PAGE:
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A Nation of Psychotic Soldiers

It’s rare that Americans get to pore over a screed of up-to-date anti-U.S. hysteria as unapologetically caustic and lovingly detailed as this rant by Sir Simon Jenkins at Comment is Free. The distinguished British journalist has gone to the trouble of diagnosing America’s various ailments, their causes, and the overall prognosis, so we should give him our full attention:

Americans still do not travel abroad, and rely on television news for their knowledge of foreign places, which they continue to regard with bizarre suspicion. Hence a world view is lumped in with defence and security in a collective paranoia.

From Jenkins’ visits to the U.S., he’s arrived at this impression of our fair land: “A country in so many ways a kaleidoscope of the world is in many ways so different. Above all it is full of soldiers.” This is excellent news, as I’ve been hearing rumors the military was stretched thin, and as Sir Simon says, America is engaged in an “atavistic love affair with war.” There’s nothing atavistic about twenty-first Century knights like Jenkins, is there?

Here’s a charming wrap-up:

To visit America at present is to be reminded of the continuing trauma of post-9/11, of a nation that craves a cohering substitute psychosis for the lifting of the Soviet menace. It is seen in ubiquitous threat alerts, hysterical airport security, the continued acceptance of Guantánamo Bay and even jibes about public figures not wearing the American flag in their buttonhole.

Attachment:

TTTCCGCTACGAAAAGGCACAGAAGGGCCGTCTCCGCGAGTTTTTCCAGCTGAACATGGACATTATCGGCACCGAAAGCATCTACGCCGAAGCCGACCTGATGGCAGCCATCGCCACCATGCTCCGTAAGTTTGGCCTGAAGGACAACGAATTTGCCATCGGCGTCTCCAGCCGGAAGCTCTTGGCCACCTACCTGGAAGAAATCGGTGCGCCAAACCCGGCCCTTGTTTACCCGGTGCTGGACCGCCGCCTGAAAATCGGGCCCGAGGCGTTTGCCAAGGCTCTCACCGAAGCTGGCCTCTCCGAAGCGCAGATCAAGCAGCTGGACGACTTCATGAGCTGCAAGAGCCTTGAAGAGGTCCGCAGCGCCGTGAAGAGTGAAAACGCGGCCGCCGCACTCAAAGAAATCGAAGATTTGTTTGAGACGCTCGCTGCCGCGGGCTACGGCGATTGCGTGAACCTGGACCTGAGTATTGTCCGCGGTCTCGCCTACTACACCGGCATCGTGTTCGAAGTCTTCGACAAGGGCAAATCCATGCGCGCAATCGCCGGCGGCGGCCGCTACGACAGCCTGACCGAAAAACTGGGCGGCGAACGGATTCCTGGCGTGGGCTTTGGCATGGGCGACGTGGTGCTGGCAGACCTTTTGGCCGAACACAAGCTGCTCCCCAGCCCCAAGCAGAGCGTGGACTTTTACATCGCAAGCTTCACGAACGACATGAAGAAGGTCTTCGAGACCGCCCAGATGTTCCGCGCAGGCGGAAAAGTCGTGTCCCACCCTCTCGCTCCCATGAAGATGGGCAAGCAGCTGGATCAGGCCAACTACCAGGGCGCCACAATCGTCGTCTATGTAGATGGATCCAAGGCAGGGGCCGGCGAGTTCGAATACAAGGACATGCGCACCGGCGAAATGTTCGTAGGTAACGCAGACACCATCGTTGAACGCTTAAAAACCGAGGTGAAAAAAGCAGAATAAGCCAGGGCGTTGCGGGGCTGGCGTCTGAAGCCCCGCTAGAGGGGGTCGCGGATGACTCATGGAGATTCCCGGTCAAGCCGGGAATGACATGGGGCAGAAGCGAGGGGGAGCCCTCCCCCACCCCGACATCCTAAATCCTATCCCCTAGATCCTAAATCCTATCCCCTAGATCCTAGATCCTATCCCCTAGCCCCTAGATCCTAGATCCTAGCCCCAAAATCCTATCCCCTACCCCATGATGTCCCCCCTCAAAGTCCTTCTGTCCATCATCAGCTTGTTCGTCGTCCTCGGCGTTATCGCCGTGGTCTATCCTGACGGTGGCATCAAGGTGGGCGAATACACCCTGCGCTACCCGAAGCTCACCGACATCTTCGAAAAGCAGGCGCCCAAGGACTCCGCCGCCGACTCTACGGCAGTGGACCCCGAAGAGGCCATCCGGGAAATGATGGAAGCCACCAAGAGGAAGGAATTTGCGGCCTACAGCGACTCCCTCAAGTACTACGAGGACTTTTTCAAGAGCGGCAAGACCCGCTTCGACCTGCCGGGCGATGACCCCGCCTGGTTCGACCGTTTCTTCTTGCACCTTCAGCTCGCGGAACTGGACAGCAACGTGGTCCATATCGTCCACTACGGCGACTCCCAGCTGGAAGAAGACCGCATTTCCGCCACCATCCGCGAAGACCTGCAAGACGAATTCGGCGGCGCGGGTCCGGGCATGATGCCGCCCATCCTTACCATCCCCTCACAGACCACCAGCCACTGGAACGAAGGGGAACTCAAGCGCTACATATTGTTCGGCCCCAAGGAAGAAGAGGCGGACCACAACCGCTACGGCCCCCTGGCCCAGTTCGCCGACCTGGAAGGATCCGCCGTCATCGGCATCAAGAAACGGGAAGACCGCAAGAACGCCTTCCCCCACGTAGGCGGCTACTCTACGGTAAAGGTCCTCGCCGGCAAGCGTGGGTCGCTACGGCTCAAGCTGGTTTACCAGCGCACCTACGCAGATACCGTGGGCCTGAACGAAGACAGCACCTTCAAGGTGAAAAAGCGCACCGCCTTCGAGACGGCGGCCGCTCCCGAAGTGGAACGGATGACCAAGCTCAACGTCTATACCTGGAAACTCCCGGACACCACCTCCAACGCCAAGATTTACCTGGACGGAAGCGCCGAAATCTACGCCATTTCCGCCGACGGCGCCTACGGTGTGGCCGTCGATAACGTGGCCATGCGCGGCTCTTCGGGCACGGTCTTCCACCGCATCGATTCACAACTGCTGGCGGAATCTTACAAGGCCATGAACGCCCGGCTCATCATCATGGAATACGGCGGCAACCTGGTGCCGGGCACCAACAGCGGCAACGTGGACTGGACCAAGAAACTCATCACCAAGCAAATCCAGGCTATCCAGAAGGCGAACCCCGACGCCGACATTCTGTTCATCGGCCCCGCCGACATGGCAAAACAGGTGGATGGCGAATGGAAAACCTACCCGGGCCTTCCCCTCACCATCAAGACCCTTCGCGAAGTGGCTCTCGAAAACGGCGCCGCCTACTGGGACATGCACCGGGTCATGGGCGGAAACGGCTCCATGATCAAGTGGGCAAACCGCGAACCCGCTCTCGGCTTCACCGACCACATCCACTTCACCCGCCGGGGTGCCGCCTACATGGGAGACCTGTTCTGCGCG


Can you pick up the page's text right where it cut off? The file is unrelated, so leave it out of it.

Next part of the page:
But doesn’t the psychosis lie in denying the ramifications of post-9/11 existence? In reality, threat alerts are almost non-existent now. It’s the threat that’s remained ubiquitous. As for having to take off our shoes in airports, that maddening requirement comes courtesy of London’s own Richard Reid, who managed to sneak his shoe bomb past the decidedly non-hysterical airport security at Charles De Gaulle International. Prisoners being held at Guantánamo Bay live better than American soldiers, and have each gained an average of twenty pounds while there. So now we’re down to the flag lapel pin and “public figures.” For starters, the likely Democratic nominee for president isn’t just any public figure, and anyway, who can take seriously a scolding about nationalism from a journalist whose title establishes him as member of the English nobility?

And speaking of nobility, it should come as no surprise that this regal anti-American is gaga for Barack Obama: “His capacity to transform America‘s self-image and world image is colossal.” If only he can convince the soldiers from sea to shining sea.


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